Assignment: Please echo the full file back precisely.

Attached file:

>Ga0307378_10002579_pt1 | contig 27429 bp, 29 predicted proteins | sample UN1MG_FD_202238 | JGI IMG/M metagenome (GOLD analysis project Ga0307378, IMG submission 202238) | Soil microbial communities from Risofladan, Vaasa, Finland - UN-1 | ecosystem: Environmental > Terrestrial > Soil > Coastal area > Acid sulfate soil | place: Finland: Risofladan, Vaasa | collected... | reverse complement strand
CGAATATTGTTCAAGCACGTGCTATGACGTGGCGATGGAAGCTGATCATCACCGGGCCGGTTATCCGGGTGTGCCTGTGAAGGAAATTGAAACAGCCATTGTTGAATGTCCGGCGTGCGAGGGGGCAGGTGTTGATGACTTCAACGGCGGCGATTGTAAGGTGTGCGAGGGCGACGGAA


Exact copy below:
>Ga0307378_10002579_pt1 | contig 27429 bp, 29 predicted proteins | sample UN1MG_FD_202238 | JGI IMG/M metagenome (GOLD analysis project Ga0307378, IMG submission 202238) | Soil microbial communities from Risofladan, Vaasa, Finland - UN-1 | ecosystem: Environmental > Terrestrial > Soil > Coastal area > Acid sulfate soil | place: Finland: Risofladan, Vaasa | collected... | reverse complement strand
CGAATATTGTTCAAGCACGTGCTATGACGTGGCGATGGAAGCTGATCATCACCGGGCCGGTTATCCGGGTGTGCCTGTGAAGGAAATTGAAACAGCCATTGTTGAATGTCCGGCGTGCGAGGGGGCAGGTGTTGATGACTTCAACGGCGGCGATTGTAAGGTGTGCGAGGGCGACGGAA